News & Events
First discussed in 2017 and then becoming law in September 2018, the right to paid leave for bereaved parents will finally come into effect from 6 April this year, along with other employment law developments.
The Parental Bereavement (Leave and Pay) Act 2018 provides for bereaved parents to take two weeks’ leave from employment in the event that they lose a child under the age of 18, or if there is a stillbirth from the 24th week of pregnancy. The right extends to people who have parental responsibilities for the child and who may not be the birth parents, such as adoptive parents, most foster parents and legal guardians. There is no service requirement, so the right applies from day one of the parent’s employment.
The leave must be taken in blocks of at least one week, meaning that two weeks may be taken consecutively. The leave must also be taken within 56 weeks of the date of the child’s death. That period is significant, as it would allow the parent to take parental bereavement leave on the first anniversary of the child’s death.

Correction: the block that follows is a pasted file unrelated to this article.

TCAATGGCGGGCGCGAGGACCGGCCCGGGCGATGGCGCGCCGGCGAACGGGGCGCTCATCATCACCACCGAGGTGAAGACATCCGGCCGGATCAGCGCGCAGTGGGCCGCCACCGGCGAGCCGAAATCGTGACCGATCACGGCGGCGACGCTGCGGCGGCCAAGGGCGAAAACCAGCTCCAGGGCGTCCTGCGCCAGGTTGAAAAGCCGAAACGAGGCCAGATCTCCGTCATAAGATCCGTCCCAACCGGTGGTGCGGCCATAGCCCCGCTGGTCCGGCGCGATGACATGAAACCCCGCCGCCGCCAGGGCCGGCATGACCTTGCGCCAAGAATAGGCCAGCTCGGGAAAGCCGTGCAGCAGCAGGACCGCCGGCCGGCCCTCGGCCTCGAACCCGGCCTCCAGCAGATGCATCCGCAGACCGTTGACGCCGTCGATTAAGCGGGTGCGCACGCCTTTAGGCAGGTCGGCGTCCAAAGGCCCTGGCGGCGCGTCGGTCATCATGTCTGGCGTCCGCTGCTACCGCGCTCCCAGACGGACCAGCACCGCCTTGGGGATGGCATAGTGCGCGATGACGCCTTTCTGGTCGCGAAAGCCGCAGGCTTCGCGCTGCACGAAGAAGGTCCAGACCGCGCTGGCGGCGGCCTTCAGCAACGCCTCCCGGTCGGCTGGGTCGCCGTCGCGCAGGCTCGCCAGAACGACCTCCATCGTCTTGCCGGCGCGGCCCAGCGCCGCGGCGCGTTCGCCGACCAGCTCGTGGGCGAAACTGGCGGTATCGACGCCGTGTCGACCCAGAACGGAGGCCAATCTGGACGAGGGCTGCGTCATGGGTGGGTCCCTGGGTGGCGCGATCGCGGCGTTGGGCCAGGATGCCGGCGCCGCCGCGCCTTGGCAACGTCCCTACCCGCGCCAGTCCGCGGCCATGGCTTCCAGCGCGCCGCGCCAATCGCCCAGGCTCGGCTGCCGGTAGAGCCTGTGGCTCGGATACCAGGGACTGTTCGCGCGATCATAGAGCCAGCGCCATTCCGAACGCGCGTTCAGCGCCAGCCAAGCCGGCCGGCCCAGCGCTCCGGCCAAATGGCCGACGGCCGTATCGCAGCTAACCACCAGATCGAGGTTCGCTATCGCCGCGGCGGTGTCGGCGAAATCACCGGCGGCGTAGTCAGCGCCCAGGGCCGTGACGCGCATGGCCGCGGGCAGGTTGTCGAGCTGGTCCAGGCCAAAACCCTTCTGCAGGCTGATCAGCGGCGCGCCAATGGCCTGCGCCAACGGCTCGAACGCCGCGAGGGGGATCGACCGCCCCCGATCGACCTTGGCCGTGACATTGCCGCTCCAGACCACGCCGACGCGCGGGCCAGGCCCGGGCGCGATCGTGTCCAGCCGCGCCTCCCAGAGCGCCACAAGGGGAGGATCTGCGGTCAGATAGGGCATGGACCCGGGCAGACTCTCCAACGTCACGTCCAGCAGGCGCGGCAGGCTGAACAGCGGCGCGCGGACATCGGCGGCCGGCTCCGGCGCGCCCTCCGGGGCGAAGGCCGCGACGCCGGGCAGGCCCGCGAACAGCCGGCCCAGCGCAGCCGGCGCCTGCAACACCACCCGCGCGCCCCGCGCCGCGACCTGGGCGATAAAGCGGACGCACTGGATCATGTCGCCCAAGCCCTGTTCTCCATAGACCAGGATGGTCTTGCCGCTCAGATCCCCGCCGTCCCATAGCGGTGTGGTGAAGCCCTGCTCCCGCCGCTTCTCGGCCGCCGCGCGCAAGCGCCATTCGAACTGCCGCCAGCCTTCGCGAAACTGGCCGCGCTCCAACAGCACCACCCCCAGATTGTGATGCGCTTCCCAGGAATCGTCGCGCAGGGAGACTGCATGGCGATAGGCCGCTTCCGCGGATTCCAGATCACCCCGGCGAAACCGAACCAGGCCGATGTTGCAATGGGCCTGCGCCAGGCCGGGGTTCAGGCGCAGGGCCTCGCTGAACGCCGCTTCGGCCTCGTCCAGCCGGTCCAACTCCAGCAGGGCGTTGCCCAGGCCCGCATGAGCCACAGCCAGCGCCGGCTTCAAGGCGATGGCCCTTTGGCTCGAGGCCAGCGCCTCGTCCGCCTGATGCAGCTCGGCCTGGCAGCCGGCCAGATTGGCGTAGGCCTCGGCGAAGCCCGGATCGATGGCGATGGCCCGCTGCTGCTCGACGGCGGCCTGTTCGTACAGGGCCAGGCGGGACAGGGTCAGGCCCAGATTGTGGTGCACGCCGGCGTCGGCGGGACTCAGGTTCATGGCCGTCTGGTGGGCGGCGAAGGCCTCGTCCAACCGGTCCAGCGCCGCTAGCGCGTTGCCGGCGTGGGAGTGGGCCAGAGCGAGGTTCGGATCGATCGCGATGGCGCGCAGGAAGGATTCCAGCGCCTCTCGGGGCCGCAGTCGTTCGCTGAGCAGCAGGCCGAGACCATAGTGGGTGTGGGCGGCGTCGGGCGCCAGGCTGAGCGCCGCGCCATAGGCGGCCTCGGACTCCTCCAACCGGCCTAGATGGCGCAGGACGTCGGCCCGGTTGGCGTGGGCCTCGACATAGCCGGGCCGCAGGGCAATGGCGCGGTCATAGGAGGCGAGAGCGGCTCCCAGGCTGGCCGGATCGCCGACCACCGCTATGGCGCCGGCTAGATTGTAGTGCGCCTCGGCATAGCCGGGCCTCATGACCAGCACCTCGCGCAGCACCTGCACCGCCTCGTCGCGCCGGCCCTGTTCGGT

Statutory Parental Bereavement Pay
In line with other forms of parental and family focused leave, bereaved employees will be entitled to Statutory Parental Bereavement Pay, subject to meeting the relevant requirements, such as having 26 weeks’ continuous service. Parents will also receive protection from detriment or dismissal for having exercised their right to take the leave.
Many employers already provide their employees with bereavement leave in certain forms but this is certainly not standard practice. Even for those that do, the terms of bereavement leave may not meet the minimum statutory requirements soon to be in place. Therefore, all businesses will need to review and, where necessary, update their policies and procedures in order to ensure compliance with the new law.
The introduction of parental bereavement follows a campaign by Lucy Herd, whose own young son, Jack, died in a tragic accident in 2010. Lucy found that beyond any contractual entitlement to bereavement leave, there was no statutory right to time off and employees were forced to take annual leave or be certified as unfit for work.
Known as ‘Jack’s Law’ and possibly impacting upon a small part of the UK workforce, the changes are seen as heralding the continuation of family friendly employment policies at a time when there were doubts from some quarters as to the Government’s commitment to employment rights. Of course, the right to parental bereavement leave and pay originally became law under a differently constituted Government, and it will be interesting to see whether the right is extended to circumstances involving bereavement of other close family members.
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